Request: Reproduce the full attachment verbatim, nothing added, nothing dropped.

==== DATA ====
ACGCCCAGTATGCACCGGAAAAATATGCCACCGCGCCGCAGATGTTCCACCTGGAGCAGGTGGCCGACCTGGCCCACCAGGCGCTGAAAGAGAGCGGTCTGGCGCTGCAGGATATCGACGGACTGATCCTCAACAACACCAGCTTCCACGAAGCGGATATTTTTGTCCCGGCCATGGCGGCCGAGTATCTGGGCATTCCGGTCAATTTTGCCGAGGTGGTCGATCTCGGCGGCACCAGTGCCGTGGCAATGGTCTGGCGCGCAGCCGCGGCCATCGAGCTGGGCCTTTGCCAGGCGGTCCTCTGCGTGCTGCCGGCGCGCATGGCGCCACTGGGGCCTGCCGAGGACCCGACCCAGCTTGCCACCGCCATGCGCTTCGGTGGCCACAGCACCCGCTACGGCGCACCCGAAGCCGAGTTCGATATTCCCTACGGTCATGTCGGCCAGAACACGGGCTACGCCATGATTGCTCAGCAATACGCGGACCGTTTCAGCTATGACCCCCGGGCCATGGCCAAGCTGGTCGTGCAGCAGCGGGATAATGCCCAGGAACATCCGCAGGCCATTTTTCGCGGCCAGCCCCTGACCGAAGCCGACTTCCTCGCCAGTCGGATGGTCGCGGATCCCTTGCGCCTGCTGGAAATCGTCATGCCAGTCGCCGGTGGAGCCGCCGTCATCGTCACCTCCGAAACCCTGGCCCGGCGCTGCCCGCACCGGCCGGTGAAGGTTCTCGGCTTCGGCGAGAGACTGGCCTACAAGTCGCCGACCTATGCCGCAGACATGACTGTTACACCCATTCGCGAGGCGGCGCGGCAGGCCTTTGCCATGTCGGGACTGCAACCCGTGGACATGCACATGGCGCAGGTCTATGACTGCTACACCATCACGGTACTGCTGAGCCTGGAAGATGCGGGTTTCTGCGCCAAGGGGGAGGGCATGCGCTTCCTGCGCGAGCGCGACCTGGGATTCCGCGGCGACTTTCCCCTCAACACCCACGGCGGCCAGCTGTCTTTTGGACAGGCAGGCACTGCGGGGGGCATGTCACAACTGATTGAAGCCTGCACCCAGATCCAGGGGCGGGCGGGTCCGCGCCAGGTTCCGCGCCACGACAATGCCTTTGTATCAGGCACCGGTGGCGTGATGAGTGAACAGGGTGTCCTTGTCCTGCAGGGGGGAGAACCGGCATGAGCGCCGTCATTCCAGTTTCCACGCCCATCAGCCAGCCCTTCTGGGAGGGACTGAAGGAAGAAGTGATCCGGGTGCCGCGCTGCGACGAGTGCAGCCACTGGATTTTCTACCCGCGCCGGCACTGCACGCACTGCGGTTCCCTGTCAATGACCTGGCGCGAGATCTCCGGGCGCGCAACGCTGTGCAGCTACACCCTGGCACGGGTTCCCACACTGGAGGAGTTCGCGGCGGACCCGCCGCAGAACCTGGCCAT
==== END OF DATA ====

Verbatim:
ACGCCCAGTATGCACCGGAAAAATATGCCACCGCGCCGCAGATGTTCCACCTGGAGCAGGTGGCCGACCTGGCCCACCAGGCGCTGAAAGAGAGCGGTCTGGCGCTGCAGGATATCGACGGACTGATCCTCAACAACACCAGCTTCCACGAAGCGGATATTTTTGTCCCGGCCATGGCGGCCGAGTATCTGGGCATTCCGGTCAATTTTGCCGAGGTGGTCGATCTCGGCGGCACCAGTGCCGTGGCAATGGTCTGGCGCGCAGCCGCGGCCATCGAGCTGGGCCTTTGCCAGGCGGTCCTCTGCGTGCTGCCGGCGCGCATGGCGCCACTGGGGCCTGCCGAGGACCCGACCCAGCTTGCCACCGCCATGCGCTTCGGTGGCCACAGCACCCGCTACGGCGCACCCGAAGCCGAGTTCGATATTCCCTACGGTCATGTCGGCCAGAACACGGGCTACGCCATGATTGCTCAGCAATACGCGGACCGTTTCAGCTATGACCCCCGGGCCATGGCCAAGCTGGTCGTGCAGCAGCGGGATAATGCCCAGGAACATCCGCAGGCCATTTTTCGCGGCCAGCCCCTGACCGAAGCCGACTTCCTCGCCAGTCGGATGGTCGCGGATCCCTTGCGCCTGCTGGAAATCGTCATGCCAGTCGCCGGTGGAGCCGCCGTCATCGTCACCTCCGAAACCCTGGCCCGGCGCTGCCCGCACCGGCCGGTGAAGGTTCTCGGCTTCGGCGAGAGACTGGCCTACAAGTCGCCGACCTATGCCGCAGACATGACTGTTACACCCATTCGCGAGGCGGCGCGGCAGGCCTTTGCCATGTCGGGACTGCAACCCGTGGACATGCACATGGCGCAGGTCTATGACTGCTACACCATCACGGTACTGCTGAGCCTGGAAGATGCGGGTTTCTGCGCCAAGGGGGAGGGCATGCGCTTCCTGCGCGAGCGCGACCTGGGATTCCGCGGCGACTTTCCCCTCAACACCCACGGCGGCCAGCTGTCTTTTGGACAGGCAGGCACTGCGGGGGGCATGTCACAACTGATTGAAGCCTGCACCCAGATCCAGGGGCGGGCGGGTCCGCGCCAGGTTCCGCGCCACGACAATGCCTTTGTATCAGGCACCGGTGGCGTGATGAGTGAACAGGGTGTCCTTGTCCTGCAGGGGGGAGAACCGGCATGAGCGCCGTCATTCCAGTTTCCACGCCCATCAGCCAGCCCTTCTGGGAGGGACTGAAGGAAGAAGTGATCCGGGTGCCGCGCTGCGACGAGTGCAGCCACTGGATTTTCTACCCGCGCCGGCACTGCACGCACTGCGGTTCCCTGTCAATGACCTGGCGCGAGATCTCCGGGCGCGCAACGCTGTGCAGCTACACCCTGGCACGGGTTCCCACACTGGAGGAGTTCGCGGCGGACCCGCCGCAGAACCTGGCCAT